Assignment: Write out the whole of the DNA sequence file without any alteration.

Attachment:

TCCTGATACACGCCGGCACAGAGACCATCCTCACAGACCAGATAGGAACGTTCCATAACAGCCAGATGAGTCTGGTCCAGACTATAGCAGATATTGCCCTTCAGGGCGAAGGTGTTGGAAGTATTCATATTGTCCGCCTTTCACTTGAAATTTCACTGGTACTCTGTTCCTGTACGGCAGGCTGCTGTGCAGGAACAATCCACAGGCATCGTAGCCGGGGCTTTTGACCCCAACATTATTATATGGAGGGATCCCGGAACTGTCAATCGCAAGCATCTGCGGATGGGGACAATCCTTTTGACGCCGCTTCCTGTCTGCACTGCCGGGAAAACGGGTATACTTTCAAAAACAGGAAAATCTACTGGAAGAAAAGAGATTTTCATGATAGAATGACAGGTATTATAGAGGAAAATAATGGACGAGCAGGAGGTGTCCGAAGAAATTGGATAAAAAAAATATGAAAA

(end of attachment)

TCCTGATACACGCCGGCACAGAGACCATCCTCACAGACCAGATAGGAACGTTCCATAACAGCCAGATGAGTCTGGTCCAGACTATAGCAGATATTGCCCTTCAGGGCGAAGGTGTTGGAAGTATTCATATTGTCCGCCTTTCACTTGAAATTTCACTGGTACTCTGTTCCTGTACGGCAGGCTGCTGTGCAGGAACAATCCACAGGCATCGTAGCCGGGGCTTTTGACCCCAACATTATTATATGGAGGGATCCCGGAACTGTCAATCGCAAGCATCTGCGGATGGGGACAATCCTTTTGACGCCGCTTCCTGTCTGCACTGCCGGGAAAACGGGTATACTTTCAAAAACAGGAAAATCTACTGGAAGAAAAGAGATTTTCATGATAGAATGACAGGTATTATAGAGGAAAATAATGGACGAGCAGGAGGTGTCCGAAGAAATTGGATAAAAAAAATATGAAAA